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Lance sues to end charges

2012-07-09 21:42
Lance Armstrong (File)
Austin - Seven-time Tour de France champion Lance Armstrong filed a lawsuit on Monday in the US District Court to stop US Anti-Doping Agency (USADA) officials from pushing forward with doping charges against him.

The legal move, coming in the US cycling legend's hometown, claims USADA rules are a violation of his US constitutional right to a fair trial and that USADA lacks jurisdiction in his specific case.

Armstrong, who has denied ever using performance-enhancing drugs, also claims that USADA chief executive Travis T. Tygart is pursuing a personal vendetta upon Armstrong, who won the Tour de France from 1999 through 2005.

Armstrong, who has retired from cycling, could be stripped of his Tour de France triumphs and banned from the sport for life if convicted.

"It is a testament to USADA's brazenness and callous disregard for its own mission that it seeks to strip Mr. Armstrong of his life's work," Armstrong's attorneys said in the lawsuit.

"The process (USADA) seek to force upon Lance Armstrong is not a fair process and truth is not its goal."

Armstrong wants a federal judge to prohibit USADA pushing its case to an arbitration hearing panel, the next step in procedures that could lead to the case being settled by the Court of Arbitration for Sport.

He asked that an injunction against USADA be filed by Saturday, the deadline for Armstrong to challenge USADA's charges through arbitration or accept sanctions.

Armstrong's lawyers called USADA's hearing procedure a "kangaroo court" and said that Armstrong would not be able to launch a proper defence against the charges under USADA rules and would face irreversible harm if USADA proceeds.

The charges against him have foiled Armstrong's plans to participate in World Ironman triathlon events in France and Hawaii because the sanctioning body of the sport abides by rules forbidding participation by athlete facing such accusations.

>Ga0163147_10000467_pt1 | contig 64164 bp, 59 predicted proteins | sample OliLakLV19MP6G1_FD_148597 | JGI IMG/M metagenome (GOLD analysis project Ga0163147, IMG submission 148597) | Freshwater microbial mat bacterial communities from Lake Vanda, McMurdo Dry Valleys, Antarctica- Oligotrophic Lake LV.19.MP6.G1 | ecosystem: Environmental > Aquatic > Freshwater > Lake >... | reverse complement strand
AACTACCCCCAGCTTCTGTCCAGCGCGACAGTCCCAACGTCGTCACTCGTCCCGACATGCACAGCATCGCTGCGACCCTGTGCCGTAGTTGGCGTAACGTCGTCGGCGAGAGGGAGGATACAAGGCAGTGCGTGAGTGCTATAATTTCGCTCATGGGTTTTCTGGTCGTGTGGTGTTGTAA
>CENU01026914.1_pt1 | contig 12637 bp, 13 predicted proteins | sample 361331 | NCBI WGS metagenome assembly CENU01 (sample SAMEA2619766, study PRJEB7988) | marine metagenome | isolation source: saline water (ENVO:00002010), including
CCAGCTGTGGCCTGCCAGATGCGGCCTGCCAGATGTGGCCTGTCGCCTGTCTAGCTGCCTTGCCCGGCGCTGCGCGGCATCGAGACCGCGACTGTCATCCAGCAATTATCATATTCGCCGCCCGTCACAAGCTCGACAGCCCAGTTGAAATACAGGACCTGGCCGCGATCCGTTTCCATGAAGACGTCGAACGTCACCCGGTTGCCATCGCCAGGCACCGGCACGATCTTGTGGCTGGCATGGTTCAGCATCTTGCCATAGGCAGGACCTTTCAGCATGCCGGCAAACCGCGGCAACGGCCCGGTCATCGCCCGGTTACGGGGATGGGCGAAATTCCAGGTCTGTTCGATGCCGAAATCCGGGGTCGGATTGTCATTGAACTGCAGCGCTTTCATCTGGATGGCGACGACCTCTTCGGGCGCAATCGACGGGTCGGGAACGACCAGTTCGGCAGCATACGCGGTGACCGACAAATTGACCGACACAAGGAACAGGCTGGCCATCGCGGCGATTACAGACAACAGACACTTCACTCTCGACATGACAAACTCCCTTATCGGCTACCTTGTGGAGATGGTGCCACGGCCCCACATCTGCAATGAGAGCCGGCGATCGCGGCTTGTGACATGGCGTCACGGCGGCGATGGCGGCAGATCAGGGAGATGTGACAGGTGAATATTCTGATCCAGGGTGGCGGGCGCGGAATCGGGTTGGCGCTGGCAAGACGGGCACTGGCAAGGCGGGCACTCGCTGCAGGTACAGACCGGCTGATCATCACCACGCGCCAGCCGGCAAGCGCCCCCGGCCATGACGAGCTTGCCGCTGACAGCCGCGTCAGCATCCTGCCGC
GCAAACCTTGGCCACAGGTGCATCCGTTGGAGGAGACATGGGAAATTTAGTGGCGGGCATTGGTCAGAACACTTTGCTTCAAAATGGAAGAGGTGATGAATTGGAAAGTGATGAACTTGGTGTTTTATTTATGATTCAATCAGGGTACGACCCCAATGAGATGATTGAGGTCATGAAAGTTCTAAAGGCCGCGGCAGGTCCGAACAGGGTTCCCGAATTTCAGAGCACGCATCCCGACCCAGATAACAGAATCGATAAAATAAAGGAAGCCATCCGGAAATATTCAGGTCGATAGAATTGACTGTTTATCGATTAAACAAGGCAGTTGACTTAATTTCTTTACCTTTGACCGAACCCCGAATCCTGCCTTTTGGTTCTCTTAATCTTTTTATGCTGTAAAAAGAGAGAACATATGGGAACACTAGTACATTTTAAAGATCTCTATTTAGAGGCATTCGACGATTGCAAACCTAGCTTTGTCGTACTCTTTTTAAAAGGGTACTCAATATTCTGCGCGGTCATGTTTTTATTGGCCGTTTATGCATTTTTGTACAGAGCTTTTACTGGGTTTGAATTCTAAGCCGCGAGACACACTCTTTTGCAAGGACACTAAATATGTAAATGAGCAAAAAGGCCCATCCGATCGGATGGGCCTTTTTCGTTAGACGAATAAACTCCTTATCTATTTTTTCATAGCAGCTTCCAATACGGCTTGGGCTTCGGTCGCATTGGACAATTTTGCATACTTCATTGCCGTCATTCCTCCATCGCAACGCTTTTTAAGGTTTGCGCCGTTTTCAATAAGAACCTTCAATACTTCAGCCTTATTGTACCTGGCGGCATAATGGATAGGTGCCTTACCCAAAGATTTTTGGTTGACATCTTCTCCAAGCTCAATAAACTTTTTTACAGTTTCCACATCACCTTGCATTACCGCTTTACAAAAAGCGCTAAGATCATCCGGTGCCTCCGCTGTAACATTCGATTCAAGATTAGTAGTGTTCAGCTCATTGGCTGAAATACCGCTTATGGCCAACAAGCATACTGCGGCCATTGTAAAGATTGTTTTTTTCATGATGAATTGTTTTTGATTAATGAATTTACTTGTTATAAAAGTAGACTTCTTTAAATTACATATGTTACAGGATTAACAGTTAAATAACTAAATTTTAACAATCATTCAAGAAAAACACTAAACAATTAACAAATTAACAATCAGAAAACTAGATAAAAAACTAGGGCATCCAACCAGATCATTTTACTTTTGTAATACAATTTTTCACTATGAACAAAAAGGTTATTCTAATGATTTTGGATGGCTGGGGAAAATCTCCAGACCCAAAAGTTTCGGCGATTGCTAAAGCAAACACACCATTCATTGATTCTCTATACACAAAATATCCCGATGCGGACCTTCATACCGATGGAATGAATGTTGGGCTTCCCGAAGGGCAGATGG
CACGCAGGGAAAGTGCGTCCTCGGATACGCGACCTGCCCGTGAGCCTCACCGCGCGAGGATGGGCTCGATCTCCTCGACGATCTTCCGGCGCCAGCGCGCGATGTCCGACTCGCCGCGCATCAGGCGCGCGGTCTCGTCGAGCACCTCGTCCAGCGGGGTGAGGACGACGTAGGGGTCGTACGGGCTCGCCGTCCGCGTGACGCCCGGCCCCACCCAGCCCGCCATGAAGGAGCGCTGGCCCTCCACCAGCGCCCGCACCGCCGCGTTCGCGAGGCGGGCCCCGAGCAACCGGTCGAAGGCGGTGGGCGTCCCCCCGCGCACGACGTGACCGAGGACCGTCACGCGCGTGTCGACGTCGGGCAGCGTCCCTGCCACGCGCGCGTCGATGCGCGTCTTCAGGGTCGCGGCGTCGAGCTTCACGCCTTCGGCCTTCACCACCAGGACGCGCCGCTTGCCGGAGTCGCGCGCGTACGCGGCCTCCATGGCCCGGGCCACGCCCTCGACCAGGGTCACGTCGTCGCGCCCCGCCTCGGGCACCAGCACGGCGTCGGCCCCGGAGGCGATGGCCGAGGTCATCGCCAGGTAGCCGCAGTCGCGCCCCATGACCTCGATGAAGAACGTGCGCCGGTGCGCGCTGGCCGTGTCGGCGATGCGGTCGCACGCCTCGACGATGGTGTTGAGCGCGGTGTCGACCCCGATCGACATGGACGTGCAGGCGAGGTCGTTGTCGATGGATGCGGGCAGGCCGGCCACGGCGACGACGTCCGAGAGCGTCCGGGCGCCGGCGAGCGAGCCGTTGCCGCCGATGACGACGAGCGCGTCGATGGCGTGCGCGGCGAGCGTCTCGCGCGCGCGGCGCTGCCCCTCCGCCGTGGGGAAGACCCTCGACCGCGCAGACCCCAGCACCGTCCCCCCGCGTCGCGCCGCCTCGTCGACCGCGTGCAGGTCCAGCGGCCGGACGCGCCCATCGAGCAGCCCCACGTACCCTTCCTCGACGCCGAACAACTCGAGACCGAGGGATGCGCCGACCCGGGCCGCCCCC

Tygart, in a statement, said Armstrong's lawsuit is part of a bid to hide the truth about his misdeeds.

"USADA was built by athletes on the principles of fairness and integrity," Tygart said.

"We are confident the courts will continue to uphold the established rules which provide full constitutional due process and are designed to protect the rights of clean athletes and the integrity of sport."

USADA charged Armstrong last month with being part of a doping conspiracy during the years he won the Tour de France, the move coming four months after the US government ended a two-year probe into Armstrong without bringing charges.

USADA claims to have nearly a dozen former Armstrong associates willing to testify against him and say they have blood samples from more recent events that indicate doping by Armstrong, who has never failed a doping test.

Armstrong claims to have taken more than 500 drug tests in his career without ever testing positive.

USADA has not made public the names of those witnesses, saying it wants to protect them from possible intimidation but opening claims from Armstrong about the veracity of USADA's case and claims.

Armstrong says that some witnesses are not credible, such as admitted dope cheat Floyd Landis, and others have grudges and already disproven claims against Armstrong.

The New York Times reported last week that former Armstrong teammates George Hincapie, Levi Leipheimer, Christian Vande Velde and David Zabriskie are among those set to testify against Armstrong. All four are in this year's Tour field.

Armstrong also argues that any such investigation should be pursued by the global sport governing body, the International Cycling Union, and not USADA.

Read more on:    lance armstrong  |  cycling

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